Chris and I were texting Dec. 11, 2016, when at 3:50 p.m. he went silent.
I assumed it was because we were arguing. We were always arguing, ever since his addiction had taken over his life. The signs were there: The man who would write beautiful songs on his guitar became sluggish and angry. He wouldn't spend time with the people who lifted him up and instead sneaked out to see those who enabled his addiction. He stopped going to Narcotics Anonymous meetings and group therapy.
"NA doesn't help me," he'd say. "I can handle it on my own."
At meetings for family members of addicts, I was told that addicts have to want recovery for themselves.
"Let go and let God," they'd say in those meetings.
It was later that December day that I found my fiancé unconscious in his car in South Philadelphia. As I watched my father and the paramedic pull Chris' body out of the car, "Let go and let God" felt very real — and very unfair. Two hours later, seated in a small white room, the ER doctor informed Chris' family and me that staff had done everything they could do, but that Chris didn't make it.
Chris never felt powerless over his addiction, and, to me, that's what facilitated his relapse and ultimately his death. He thought he still had control, so who needed rehab? In the meantime, to support his recovery, we had already canceled our wedding and moved away from our apartment in South Philadelphia. Leaving our old life behind to make new friends, experience new surroundings, and a create a new life — that was supposed to help his recovery, too.
"Now should we move again?" I asked myself as the latest plea or threat failed to shake him from his drug use. "What can I do to make sure he recovers?"
I had once interned as an addictions counselor and could not believe that my Chris, the man who called his mom weekly to check in, who wrote me love letters regularly, whose compassion led him to a successful career helping others as a nonprofit fund-raising coordinator, was now directly affected by the heroin epidemic. I did with Chris everything I was taught to do with clients: support and encourage him to leave his old life behind. But I felt so out of control. I had the tools to save him, but it felt like everything I was doing was wrong.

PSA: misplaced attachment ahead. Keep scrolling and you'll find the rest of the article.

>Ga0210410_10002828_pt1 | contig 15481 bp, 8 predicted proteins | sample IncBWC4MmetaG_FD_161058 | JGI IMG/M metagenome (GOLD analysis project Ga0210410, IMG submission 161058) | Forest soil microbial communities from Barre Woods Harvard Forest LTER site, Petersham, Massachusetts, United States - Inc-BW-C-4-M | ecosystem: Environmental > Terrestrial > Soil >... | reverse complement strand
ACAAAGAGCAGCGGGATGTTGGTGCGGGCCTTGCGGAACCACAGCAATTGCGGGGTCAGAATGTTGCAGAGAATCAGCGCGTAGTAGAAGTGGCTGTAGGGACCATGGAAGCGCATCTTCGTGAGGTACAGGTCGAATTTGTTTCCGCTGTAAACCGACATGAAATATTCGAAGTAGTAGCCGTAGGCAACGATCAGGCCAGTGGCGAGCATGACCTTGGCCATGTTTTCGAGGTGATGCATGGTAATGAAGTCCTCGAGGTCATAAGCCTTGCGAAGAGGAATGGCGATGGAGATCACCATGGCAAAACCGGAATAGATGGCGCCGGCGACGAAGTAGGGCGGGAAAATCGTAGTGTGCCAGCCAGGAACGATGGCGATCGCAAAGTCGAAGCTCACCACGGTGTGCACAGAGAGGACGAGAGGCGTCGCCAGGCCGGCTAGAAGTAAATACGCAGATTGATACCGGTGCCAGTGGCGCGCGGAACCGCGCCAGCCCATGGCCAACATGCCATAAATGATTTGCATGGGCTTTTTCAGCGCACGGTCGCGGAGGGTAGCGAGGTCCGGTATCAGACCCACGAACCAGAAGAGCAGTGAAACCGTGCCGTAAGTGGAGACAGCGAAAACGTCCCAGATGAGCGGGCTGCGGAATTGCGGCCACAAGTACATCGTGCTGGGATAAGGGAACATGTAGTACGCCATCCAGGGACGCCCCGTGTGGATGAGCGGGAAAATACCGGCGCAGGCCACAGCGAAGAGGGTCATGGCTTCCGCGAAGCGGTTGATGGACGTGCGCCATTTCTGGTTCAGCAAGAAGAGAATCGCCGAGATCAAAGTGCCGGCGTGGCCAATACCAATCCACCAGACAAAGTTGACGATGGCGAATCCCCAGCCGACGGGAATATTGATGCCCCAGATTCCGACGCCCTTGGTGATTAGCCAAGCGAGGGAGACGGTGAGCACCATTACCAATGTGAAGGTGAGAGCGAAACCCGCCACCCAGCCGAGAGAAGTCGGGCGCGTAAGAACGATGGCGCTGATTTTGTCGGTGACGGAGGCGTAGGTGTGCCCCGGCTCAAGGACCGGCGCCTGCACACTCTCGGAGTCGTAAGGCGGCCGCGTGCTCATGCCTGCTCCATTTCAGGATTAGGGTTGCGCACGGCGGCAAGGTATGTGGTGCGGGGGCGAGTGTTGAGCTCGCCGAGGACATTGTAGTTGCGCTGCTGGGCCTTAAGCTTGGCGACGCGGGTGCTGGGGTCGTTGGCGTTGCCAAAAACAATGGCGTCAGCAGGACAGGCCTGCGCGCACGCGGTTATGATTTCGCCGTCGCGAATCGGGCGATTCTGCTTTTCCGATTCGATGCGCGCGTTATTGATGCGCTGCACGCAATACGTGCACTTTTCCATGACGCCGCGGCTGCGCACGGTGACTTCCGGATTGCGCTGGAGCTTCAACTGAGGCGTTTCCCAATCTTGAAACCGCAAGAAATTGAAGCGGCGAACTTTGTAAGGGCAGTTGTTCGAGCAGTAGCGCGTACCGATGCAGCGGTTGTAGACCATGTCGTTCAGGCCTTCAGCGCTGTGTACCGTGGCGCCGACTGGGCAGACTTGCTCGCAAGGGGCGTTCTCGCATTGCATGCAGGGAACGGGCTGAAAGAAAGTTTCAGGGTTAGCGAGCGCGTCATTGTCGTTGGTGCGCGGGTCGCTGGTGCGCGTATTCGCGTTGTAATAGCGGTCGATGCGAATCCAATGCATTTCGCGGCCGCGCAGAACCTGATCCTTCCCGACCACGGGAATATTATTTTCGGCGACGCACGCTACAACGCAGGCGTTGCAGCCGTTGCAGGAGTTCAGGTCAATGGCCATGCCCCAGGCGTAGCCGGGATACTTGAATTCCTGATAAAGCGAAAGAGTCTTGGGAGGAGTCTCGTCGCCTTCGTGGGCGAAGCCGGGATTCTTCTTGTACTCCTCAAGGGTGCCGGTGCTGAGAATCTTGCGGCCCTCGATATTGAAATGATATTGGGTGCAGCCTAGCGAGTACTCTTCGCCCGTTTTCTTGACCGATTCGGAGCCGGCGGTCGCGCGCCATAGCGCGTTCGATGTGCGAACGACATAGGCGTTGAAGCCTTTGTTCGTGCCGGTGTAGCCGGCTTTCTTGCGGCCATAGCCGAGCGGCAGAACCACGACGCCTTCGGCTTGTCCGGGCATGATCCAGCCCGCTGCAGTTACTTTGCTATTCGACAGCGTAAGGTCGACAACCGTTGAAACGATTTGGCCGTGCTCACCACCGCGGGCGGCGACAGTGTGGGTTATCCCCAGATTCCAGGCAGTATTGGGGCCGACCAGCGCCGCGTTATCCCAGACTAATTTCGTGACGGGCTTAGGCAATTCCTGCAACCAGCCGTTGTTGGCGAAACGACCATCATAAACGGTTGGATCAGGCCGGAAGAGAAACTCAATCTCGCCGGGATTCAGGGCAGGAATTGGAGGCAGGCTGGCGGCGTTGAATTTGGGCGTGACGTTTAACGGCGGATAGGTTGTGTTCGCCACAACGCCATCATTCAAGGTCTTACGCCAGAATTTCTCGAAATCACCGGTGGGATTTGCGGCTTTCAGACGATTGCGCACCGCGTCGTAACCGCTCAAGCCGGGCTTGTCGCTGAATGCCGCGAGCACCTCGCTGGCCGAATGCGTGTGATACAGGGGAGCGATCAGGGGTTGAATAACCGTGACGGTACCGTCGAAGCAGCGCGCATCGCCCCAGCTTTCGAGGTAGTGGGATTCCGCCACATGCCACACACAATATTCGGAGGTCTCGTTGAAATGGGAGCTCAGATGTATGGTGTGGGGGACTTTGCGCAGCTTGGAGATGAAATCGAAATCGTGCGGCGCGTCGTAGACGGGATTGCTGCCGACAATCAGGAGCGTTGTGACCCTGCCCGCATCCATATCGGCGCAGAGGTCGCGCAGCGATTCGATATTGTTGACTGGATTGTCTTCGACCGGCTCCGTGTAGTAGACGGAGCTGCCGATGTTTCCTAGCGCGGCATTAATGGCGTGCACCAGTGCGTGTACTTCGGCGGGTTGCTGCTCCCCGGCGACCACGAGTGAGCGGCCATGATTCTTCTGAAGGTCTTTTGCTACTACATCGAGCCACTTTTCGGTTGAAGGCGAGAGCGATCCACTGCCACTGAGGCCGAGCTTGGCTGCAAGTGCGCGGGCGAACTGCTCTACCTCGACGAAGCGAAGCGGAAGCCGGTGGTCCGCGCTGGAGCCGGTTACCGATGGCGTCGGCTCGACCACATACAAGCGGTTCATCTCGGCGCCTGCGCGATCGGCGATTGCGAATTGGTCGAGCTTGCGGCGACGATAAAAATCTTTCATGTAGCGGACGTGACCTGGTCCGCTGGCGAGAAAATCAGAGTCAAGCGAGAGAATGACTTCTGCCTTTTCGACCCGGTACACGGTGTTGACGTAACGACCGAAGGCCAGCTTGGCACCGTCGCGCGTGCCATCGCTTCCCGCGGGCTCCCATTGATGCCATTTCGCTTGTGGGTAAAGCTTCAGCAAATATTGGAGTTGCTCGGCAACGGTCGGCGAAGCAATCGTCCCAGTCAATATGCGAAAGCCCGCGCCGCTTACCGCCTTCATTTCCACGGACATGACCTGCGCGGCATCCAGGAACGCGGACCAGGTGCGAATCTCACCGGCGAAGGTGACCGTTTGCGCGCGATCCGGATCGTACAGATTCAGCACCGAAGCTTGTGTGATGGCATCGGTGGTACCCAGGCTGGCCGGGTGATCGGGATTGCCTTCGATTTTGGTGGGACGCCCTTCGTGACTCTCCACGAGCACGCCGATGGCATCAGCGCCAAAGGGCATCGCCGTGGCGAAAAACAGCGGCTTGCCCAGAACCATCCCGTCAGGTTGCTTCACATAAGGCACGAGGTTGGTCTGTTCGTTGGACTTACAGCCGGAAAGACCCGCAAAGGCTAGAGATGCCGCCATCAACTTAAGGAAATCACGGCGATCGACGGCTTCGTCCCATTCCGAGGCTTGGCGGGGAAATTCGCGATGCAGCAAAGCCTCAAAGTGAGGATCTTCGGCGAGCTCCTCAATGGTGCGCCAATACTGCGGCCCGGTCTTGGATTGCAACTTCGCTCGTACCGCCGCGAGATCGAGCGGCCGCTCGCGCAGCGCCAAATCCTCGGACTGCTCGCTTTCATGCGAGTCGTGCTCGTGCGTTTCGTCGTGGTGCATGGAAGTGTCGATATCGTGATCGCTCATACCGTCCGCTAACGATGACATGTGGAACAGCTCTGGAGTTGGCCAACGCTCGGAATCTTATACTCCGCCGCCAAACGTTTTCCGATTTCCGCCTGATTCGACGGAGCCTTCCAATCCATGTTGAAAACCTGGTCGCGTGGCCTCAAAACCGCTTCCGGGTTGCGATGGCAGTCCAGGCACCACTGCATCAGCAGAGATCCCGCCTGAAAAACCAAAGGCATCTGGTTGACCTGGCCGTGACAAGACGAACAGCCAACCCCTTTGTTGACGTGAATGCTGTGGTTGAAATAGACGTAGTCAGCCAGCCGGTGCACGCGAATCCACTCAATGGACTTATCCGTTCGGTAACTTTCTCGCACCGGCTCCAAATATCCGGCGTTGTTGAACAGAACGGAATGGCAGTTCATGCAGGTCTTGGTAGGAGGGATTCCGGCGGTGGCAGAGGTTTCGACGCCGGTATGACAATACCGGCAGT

It is my experience that when it comes to addiction, people — myself included — cite the narrative in which "bad things happen to bad people." Addicts are called junkies, blamed for lacking "will power" or the ability to "just stop" using drugs. People even have an idea of what a drug addict should look or be like.
However, drug addiction does not discriminate. Anyone can dissolve into a powerless shell of one's former self.
As Chris deteriorated, I, too, became addicted — to saving him.
If you love an addict, you will become familiar with the need to follow his every move, second-guess every word, beg from across the kitchen table to please just tell the truth, listen at the bathroom door to make sure he is not using, overnight drug tests to a lab in California for a final read, because you will still see glimpses of who he once was, and there is nothing you want more than to have back the kind and beautiful person behind the addiction.
When I lost Chris, my entire world shattered. People would say, "But he was an addict."
He was. He also was the man I loved, the future that we had planned together, my soulmate. Heroin robbed him of his future. He will never play another show with his band. He will never get to be a husband or father to our children. He will never grow old. He will never again experience the day-to-day mundanes: treating himself to a doughnut in the morning before work and eating it while waiting for the bus in the rain.
I have had difficult days — days where I feel a sense of accomplishment if I can manage to get out of bed. I have screamed into my pillow, "Why?" I've also had productive days, and even good days. I have cried tears of sadness and joy, I have laughed with family over a meal, I have lost friends and gained new ones.
I have forced myself to go to new places and have new experiences. This spring, I faced my fears of traveling alone by going hiking in South Africa. I drove through the country and walked along the edge of a rocky cliff with only a fraying rope separating me from the waves crashing below. I didn't hesitate as I looked past the sign telling me not to continue. And as I scaled the shadowed rocks to reach the summit, I felt a sense of peace. It was the first time I had done something for myself, and with myself, in a long time.
I then descended to the desolate beach below and settled on the sand, accomplished. As I gazed onward to the Indian Ocean, I wondered in that moment what Chris would have said if he were there.
If only I could ever know.